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  • Author: Ulrich Petersohn
  • Publication Date: 06-2008
  • Content Type: Working Paper
  • Institution: Weatherhead Center for International Affairs, Harvard University
  • Abstract: The outsourcing of military functions is always accompanied by a loss of control over the use of force. Whereas the variances in handling consequences by weak versus strong states have already been addressed in other studies, we know little about the causes of differences among strong states. I will argue that strong states are very well aware of the risk of losing control by outsourcing. In order to mitigate the risk, they develop outsourcing strategies. The strategies of the two states considered here—the United States and Germany—are similar. Despite the resemblance, the U.S. Army faces much greater losses of control than does the German Bundeswehr. This is the result of differences in the compliance with their respective strategies. Whereas the Bundeswehr almost always sticks to its strategy, the U.S. Army instead violates it in numerous cases. This difference can be explained by the different scopes of the two forces' demand-capability gap, a factor that directly affects compliance-behavior with the strategy. The larger the gap, the less compliance is shown and the greater the loss of control. Since the U.S. Army experiences a larger gap than the Bundeswehr, the former suffers a greater loss of control.
  • Topic: War
  • Political Geography: United States, Europe, Germany
  • Author: William C. Clark, Kira J. M. Matus, Paul T. Anastas, Kai Itameri-Kinter
  • Publication Date: 06-2008
  • Content Type: Working Paper
  • Institution: Weatherhead Center for International Affairs, Harvard University
  • Abstract: The Harvard-Yale-ACS GCI Green Chemistry Project is investigating the overall question of the circumstances under which firms can enact innovations that have both economic and environmental benefits, through a focused examination of the implementation of green chemistry. The research project has taken up three fundamental, interrelated questions: What factors act as barriers to the implementation of green chemistry? What actions can be taken by the government, academia, NGO's and industry that will help alleviate these factors? What are the policy implications of these barriers and potential actions, for all of the involved stakeholders?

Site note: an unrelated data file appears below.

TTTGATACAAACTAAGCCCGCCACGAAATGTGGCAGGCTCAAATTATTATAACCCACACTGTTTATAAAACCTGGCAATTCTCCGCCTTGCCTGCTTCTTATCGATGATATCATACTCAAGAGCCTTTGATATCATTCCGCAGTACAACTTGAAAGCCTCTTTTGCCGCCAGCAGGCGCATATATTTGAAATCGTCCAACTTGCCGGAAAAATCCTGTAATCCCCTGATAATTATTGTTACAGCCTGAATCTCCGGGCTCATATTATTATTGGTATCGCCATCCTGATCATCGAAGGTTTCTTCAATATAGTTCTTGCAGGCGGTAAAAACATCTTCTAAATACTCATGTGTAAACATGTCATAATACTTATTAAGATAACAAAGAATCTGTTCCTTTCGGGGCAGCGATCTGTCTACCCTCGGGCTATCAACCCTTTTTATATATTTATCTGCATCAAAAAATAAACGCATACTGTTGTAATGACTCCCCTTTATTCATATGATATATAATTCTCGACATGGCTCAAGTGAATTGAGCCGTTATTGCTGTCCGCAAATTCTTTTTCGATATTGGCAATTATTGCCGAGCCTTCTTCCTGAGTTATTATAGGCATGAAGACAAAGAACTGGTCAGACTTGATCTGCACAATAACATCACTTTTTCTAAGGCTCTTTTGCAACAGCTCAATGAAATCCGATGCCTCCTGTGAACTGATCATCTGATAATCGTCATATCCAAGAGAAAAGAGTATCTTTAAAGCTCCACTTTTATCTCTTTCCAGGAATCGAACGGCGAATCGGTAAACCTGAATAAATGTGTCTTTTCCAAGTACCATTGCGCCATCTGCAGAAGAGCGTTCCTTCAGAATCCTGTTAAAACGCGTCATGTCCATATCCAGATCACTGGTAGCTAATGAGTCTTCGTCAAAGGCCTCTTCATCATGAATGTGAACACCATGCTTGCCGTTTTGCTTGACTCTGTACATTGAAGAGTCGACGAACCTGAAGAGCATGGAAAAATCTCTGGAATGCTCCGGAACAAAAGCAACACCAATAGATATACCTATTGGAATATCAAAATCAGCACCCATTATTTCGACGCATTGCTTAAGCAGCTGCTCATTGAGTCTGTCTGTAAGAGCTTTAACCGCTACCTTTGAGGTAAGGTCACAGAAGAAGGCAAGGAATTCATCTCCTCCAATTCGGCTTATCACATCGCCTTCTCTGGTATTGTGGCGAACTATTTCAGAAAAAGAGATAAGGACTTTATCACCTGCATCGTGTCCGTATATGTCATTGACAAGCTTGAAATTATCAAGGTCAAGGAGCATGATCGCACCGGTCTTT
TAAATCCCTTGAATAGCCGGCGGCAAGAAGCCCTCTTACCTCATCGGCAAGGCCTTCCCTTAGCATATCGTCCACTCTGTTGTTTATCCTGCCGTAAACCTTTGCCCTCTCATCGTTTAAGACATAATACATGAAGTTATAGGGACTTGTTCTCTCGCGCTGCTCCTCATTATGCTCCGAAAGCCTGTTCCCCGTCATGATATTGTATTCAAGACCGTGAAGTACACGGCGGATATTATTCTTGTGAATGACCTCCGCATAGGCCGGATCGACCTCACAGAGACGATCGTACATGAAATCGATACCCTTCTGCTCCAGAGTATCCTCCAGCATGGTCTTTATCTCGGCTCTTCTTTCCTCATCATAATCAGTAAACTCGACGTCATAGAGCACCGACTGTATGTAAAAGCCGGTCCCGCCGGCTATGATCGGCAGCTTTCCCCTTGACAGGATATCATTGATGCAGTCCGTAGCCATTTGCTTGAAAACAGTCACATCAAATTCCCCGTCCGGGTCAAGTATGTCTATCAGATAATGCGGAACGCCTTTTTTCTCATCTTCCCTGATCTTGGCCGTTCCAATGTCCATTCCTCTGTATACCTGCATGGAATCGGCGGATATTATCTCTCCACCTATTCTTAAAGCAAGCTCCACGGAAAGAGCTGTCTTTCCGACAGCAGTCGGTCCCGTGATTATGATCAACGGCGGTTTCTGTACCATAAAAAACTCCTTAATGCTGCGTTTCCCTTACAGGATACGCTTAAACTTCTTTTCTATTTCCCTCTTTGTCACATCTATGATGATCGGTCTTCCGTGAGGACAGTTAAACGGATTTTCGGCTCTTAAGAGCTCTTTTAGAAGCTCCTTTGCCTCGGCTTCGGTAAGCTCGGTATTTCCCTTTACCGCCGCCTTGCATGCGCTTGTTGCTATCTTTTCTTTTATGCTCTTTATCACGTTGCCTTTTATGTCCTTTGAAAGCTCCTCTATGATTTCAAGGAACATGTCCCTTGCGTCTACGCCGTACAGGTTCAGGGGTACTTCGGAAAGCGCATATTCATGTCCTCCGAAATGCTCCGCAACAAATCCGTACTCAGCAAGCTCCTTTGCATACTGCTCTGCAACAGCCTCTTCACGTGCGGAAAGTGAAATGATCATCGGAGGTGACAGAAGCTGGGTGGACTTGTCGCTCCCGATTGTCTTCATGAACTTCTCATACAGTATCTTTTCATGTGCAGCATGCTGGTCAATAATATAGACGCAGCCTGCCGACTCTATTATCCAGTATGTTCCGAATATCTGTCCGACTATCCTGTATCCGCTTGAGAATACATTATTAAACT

• Topic: Climate Change, Energy Policy, Environment, Science and Technology
  • Political Geography: United States
  • Author: Jason Beckfield
  • Publication Date: 06-2008
  • Content Type: Working Paper
  • Institution: Weatherhead Center for International Affairs, Harvard University
  • Abstract: Research on the determinants of inequality has implicated globalization in the increased income inequality observed in many advanced capitalist countries since the 1970s. Meanwhile, a different form of international embeddedness — regional integration — has largely escaped attention. Regional integration, conceptualized as the construction of international economy and polity within negotiated regions, should matter for inequality. This paper offers theoretical arguments that distinguish globalization from regional integration, connects regional integration to inequality through multiple theoretical mechanisms, develops hypotheses on the relationship between regional integration and inequality, and reports fresh empirical evidence on the net effect of regional integration on inequality in Western Europe. Three classes of models are used in the analysis: (1) time-series models where region-year is the unit of analysis, (2) panel models where country-year is the unit of analysis, and (3) analysis of variance to identify how the between- and within-country components of income inequality have changed over time. The evidence suggests that regional integration remaps inequality in Europe. Regionalization is associated with both a decrease in between-country inequality, and an increase in within-country inequality. The analysis of variance shows that the net effect is negative, and that within-country inequality now comprises a larger proportion of total income inequality.
  • Topic: Economics, Globalization, Social Stratification